(b) Drip system: In this system, the water falls drop by drop just at the position of the roots. So it is called drip system. It is the best technique for watering fruit plants, gardens and trees.

(v) Protection from Weeds

In a field many other undesirable plants may grow naturally along with the crop. These undesirable plants are called weeds.

The removal of weeds is called weeding. Weeding is necessary since weeds compete with the crop plants for water, nutrients, space and light. Thus, they affect the growth of the crop.

Farmers adopt many ways to remove weeds and control their growth. Tilling before sowing of crops helps in uprooting and killing of weeds, which may then dry up and get mixed with the soil. The best time for the removal of weeds is before they produce flowers and seeds. The manual removal includes physical removal of weeds by uprooting or cutting them close to the ground, from time to time. This is done with the help of a khurpi.

Weeds are also controlled by using certain chemicals, called weedicides; these are sprayed in the fields to kill the weeds. They do not damage the crops.

(vi) Harvesting

Harvesting of a crop is an important task. The cutting of crop after it is mature is called harvesting. In harvesting, crops are pulled out or cut close to the ground. It usually takes 3 to 4 months for a cereal crop to mature.

In the harvested crop, the grain seeds need to be separated from the chaff. This process is called threshing. This is carried out with the help of a machine called ‘combine’ which is in fact a combined harvester and thresher.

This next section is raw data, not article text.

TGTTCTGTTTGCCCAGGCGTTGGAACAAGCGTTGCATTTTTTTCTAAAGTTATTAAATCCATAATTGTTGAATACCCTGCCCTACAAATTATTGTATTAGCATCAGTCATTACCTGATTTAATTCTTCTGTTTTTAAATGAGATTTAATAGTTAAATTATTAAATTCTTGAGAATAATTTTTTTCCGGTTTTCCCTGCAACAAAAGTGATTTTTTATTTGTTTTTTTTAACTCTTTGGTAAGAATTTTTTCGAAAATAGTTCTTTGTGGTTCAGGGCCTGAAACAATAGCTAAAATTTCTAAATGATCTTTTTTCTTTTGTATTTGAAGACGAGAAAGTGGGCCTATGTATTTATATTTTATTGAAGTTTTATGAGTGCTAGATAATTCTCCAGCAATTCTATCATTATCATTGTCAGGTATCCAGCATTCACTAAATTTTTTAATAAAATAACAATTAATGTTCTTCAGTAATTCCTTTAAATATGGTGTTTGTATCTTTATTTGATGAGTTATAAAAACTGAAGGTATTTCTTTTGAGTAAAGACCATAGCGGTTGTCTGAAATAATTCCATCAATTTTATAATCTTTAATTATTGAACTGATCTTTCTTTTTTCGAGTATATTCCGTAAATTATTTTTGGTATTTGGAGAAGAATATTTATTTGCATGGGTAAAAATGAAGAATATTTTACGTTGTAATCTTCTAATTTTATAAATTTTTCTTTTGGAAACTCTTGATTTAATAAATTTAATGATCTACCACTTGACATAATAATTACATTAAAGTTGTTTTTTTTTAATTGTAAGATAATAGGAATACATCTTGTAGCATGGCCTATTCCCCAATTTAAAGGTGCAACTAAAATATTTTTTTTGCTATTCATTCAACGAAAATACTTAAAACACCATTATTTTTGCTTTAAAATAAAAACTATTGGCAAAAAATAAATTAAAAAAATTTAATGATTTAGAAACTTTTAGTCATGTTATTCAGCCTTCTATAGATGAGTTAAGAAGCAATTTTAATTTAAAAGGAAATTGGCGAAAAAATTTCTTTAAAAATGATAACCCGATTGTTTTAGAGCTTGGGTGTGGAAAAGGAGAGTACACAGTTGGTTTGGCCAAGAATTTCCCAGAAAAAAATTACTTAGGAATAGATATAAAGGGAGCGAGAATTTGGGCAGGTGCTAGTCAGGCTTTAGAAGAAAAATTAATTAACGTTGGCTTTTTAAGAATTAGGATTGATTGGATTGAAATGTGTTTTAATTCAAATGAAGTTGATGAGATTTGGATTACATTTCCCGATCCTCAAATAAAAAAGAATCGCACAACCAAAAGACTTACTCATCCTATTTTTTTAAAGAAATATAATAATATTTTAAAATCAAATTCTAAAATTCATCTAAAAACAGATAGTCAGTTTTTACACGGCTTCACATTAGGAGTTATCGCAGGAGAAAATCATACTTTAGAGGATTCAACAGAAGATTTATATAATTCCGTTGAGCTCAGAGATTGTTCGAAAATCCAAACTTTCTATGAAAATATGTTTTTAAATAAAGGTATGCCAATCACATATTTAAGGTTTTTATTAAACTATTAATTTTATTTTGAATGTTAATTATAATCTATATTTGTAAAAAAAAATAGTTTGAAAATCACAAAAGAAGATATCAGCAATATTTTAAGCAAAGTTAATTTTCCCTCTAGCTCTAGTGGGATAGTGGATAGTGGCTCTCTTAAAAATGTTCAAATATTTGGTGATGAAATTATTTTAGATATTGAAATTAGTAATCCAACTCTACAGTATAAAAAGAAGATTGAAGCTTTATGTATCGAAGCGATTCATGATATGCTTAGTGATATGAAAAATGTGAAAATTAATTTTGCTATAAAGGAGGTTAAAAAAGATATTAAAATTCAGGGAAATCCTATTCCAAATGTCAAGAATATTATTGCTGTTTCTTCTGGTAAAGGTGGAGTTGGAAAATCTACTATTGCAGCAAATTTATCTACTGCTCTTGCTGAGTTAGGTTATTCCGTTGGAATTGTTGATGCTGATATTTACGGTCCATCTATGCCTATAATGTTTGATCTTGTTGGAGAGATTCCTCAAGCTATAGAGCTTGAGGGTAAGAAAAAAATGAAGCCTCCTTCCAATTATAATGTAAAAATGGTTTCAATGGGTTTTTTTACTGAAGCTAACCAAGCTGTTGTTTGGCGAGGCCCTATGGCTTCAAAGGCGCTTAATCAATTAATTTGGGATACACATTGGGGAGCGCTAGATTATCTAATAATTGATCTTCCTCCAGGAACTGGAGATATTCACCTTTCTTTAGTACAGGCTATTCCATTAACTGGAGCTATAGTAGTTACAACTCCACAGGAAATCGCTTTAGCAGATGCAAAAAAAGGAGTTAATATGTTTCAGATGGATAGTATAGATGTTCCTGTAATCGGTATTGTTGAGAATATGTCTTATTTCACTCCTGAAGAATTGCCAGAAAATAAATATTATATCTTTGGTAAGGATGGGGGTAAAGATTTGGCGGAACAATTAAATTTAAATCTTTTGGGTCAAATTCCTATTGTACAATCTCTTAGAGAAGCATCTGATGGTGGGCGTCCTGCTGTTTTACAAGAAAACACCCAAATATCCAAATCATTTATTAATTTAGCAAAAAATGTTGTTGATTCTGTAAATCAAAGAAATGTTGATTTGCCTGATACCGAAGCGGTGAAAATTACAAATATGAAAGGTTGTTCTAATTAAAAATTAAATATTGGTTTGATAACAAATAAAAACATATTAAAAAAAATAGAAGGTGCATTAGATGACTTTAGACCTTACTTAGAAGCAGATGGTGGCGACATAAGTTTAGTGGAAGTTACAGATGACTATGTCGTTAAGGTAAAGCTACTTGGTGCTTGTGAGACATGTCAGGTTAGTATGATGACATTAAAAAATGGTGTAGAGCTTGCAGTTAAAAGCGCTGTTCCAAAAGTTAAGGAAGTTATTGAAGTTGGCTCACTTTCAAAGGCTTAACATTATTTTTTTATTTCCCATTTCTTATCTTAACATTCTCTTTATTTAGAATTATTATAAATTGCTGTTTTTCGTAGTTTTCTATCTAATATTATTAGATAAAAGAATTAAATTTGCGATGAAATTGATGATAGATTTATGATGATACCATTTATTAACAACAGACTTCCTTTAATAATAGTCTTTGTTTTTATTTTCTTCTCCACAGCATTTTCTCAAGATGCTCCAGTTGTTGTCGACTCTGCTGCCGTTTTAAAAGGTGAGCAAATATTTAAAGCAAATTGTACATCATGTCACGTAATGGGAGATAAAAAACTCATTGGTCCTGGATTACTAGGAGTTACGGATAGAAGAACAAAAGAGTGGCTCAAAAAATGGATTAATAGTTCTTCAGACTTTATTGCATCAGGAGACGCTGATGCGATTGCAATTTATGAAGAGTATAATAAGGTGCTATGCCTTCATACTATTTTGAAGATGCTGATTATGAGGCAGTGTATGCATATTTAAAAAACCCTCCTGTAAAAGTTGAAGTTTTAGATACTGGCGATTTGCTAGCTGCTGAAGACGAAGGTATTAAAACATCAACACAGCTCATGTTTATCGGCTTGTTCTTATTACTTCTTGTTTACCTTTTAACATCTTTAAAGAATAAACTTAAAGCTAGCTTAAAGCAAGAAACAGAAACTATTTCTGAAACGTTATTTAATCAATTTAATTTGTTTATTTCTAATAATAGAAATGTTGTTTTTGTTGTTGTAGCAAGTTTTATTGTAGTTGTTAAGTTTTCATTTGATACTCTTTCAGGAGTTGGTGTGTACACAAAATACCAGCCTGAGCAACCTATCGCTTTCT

(vii) Storage

Storage of produce is an important task. If the crop grains are to be kept for longer time, they should be safe from moisture, insects, rats and microorganisms. The fresh crop has more moisture. If freshly harvested grains (seeds) are stored without drying, they may get spoilt or attacked by organisms, losing their germination capacity.

Summary

  • In order to provide food to our growing population, we need to adopt certain agricultural practices.
  • Same kind of plants grown and cultivated at a place constitute a crop.
  • In India, crops can be broadly categorised into two types based on seasons -rabi and kharif crops.
  • It is necessary to prepare soil by tilling and levelling. Ploughs and levellers are used for this purpose.
  • Sowing of seeds at appropriate depths and distances gives good yield. Good variety of seeds is sown after selection of healthy seeds. Sowing is done by seed drills.
  • Soil needs replenishment and enrichment through the use of organic manure and fertilisers. Use of chemical fertilisers has increased tremendously with the introduction of new crop varieties.
  • Supply of water to crops at appropriate intervals is called irrigation.
  • Weeding involves removal of unwanted and uncultivated plants called weeds.
  • Harvesting is the cutting of the mature crop manually or by machines.
  • Separation of the grains from the chaff is called threshing.
  • Proper storage of grains is necessary to protect them from pests and microorganisms.
  • Food is also obtained from animals for which animals are reared. This is called animal husbandry.

NCERT Solutions of Crop Production and Management Class 8